Occasionally I get horrible migraines. I’ve sat in pitch-black rooms, taken every kind of medicine, pounded more water, put a warm or cool compress on my head, played around with essential oils, taken showers, sipped ginger tea...Most of these are comforting, but that’s it. In the past I would drink red wine, not to soothe the ache but as a last-ditch attempt to sort of tuck me into an inevitable state of sleep. Often, there's nothing I can do but wait it out.
Several migraines ago, when, once again, nothing was working, I was so desperate that even the darkness of my room at night did not seem dark enough. To keep my eyes shut, I put on my Morihata Binchotan Eye Mask that I'd originally bought to help deflate my puffy eyes during allergy season and while flying.
During these flair-ups, I have no perception of time. Everything around me is fast while I continue to drag on, so I have no idea for how long I had the mask on, but it felt like within the sound of a car passing out my window, and the siren blaring in my skull was gone. More distinctly, it felt like someone had switched off all the lights in my apartment, on my block, and in my city. Everything was quiet, obscured, and everything was OK.
It’s hard for me to say that I believe in anything as 100 percent fact, so I’ve tried to justify all the reasons why this eye mask works so well. Binchotan charcoal is created by burning oak branches at around 2,300 degrees Fahrenheit, and then smothering them quickly with dirt. The process makes the charcoal porous, which helps pull chemicals out of water, thereby purifying it. The Morihata Binchotan Eye Mask contains micro-sized powdered versions of this charcoal that are imparted into the material within the four layers of fabric. Binchotan is supposed to stimulate blood flow and ease pressure, and has a lot of supposed restorative and healing properties.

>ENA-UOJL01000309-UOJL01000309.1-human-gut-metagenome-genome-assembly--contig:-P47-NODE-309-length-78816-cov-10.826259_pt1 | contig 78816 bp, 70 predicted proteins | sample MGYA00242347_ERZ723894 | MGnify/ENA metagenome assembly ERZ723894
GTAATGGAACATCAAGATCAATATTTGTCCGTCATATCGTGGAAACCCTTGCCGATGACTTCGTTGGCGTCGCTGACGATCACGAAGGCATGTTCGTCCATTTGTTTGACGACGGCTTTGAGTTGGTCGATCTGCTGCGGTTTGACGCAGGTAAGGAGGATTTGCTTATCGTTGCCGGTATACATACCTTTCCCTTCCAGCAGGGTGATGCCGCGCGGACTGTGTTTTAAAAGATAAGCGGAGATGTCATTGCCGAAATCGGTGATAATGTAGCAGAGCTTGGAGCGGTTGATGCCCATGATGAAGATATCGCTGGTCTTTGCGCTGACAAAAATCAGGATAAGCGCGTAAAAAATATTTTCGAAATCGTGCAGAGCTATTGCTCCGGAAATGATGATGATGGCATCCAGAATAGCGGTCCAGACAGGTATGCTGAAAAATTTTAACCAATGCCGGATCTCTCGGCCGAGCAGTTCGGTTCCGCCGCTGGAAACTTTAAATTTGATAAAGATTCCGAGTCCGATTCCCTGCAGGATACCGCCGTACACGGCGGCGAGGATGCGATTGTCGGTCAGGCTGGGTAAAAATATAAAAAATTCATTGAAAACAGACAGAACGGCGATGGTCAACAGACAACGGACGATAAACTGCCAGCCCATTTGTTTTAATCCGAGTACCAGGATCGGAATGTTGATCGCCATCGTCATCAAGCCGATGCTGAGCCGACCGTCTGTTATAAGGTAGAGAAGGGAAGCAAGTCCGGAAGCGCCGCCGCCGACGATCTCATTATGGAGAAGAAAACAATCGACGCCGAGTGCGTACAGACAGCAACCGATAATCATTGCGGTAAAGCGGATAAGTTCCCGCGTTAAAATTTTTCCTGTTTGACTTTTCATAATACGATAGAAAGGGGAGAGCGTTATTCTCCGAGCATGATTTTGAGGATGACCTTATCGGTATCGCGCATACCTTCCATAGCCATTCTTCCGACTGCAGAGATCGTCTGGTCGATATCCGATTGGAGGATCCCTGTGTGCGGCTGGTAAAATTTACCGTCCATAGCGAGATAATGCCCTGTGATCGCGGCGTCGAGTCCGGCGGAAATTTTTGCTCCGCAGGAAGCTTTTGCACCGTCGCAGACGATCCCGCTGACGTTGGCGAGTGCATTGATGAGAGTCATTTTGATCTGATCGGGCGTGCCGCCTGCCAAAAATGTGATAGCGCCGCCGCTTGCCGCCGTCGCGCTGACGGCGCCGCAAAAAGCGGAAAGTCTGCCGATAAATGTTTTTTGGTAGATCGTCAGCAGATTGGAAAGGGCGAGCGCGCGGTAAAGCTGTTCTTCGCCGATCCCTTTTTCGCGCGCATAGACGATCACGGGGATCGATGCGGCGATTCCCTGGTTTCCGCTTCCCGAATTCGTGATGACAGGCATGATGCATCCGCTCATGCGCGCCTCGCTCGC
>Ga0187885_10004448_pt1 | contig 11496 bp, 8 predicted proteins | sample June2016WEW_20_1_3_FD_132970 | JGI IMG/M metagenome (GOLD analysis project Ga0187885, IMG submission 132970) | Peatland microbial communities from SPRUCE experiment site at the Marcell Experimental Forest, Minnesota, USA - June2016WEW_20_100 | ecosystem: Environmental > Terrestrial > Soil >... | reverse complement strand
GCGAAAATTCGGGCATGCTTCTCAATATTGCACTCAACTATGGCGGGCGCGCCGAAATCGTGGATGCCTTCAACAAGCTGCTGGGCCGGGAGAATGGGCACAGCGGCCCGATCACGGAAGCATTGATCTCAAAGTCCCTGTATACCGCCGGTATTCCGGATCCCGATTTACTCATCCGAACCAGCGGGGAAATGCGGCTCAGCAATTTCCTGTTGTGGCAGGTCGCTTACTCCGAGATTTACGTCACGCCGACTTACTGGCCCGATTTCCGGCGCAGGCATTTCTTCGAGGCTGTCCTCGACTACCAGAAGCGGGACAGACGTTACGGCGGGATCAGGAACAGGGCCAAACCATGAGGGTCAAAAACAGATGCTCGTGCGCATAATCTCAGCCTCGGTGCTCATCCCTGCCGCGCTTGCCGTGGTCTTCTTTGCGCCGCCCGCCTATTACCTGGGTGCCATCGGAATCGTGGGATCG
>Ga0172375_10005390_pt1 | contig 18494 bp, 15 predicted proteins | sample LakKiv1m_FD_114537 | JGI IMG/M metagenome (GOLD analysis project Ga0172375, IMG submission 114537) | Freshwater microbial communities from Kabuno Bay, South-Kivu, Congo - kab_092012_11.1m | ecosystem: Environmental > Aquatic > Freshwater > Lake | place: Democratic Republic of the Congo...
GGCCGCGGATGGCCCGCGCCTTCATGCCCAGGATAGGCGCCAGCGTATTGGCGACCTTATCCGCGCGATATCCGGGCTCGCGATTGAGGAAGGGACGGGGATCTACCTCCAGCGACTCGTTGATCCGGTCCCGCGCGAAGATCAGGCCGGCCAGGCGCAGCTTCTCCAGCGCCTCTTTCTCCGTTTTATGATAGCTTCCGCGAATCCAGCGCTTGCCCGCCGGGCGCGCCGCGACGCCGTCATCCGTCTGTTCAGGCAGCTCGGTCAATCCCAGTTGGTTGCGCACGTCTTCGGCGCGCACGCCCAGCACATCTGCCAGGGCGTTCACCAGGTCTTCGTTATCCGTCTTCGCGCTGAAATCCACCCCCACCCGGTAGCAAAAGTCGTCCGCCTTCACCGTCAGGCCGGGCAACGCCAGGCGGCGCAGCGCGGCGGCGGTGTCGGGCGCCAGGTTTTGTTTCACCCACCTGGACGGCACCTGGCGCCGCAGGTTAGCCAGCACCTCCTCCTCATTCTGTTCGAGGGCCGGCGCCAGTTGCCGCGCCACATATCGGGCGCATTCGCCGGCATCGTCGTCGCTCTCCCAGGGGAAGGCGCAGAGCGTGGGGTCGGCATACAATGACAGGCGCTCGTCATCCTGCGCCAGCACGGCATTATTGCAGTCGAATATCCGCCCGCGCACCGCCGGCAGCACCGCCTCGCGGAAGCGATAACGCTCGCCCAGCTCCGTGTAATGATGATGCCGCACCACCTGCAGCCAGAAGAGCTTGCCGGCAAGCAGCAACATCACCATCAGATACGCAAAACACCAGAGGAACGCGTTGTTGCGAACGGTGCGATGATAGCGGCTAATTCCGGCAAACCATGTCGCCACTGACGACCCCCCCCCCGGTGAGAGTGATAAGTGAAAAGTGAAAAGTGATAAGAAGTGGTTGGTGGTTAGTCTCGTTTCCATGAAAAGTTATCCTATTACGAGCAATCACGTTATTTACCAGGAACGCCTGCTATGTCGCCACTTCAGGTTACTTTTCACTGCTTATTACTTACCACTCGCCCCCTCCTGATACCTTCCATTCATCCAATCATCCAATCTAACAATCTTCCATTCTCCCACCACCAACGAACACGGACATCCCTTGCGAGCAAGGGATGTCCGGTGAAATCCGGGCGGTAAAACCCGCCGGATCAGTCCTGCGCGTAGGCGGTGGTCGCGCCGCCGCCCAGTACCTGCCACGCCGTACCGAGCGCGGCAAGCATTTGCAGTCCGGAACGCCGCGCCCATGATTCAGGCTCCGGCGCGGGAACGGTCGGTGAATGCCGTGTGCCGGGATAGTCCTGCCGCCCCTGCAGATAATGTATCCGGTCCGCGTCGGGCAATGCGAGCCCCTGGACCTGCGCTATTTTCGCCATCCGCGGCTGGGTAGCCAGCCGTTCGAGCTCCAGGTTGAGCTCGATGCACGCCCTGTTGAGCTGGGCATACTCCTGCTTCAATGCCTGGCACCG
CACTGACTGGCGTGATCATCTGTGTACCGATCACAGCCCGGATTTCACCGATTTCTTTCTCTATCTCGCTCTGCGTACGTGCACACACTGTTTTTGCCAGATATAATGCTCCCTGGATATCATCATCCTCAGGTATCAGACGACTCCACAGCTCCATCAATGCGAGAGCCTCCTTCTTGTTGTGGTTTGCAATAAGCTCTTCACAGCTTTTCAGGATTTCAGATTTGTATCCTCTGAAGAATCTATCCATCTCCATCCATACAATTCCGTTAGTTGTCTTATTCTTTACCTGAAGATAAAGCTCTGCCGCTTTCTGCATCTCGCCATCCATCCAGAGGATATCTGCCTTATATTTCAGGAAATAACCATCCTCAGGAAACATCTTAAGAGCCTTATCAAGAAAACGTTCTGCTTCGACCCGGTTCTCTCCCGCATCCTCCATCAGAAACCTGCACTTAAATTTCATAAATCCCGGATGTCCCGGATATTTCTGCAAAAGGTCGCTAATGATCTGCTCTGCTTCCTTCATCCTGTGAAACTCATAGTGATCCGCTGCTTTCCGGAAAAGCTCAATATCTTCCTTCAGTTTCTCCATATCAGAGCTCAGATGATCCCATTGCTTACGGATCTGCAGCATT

Apart from that, it’s definitely the most plush and padded of any mask I’ve ever tried. The front is silk and the back is a very soft cotton. There’s also an additional thick black strip of fabric that lines the bottom of the mask, which adds extra protection from light, and even more padding. This all could be a case for design—that the thick and soft fabric lightly applies enough pressure to that area, which is what really helps.
My only real qualm with this mask is that the back strap could be better. I have a pretty small head with thin and straight hair, so I have to quadruple-tie the Velcro in the back. Which means by morning it’s usually caught in my hair or lost in my bed. I wish it were more of a sliding adjuster, like on a bra strap, but by morning my migraines are still gone and I’ll take whatever kind of immediate relief I can get.
—Lisa John Rogers
Lisa John Rogers is a writer based in Detroit, where her car triples as her office and her vanity. It always has the best lighting.
Photo by Tom Newton.
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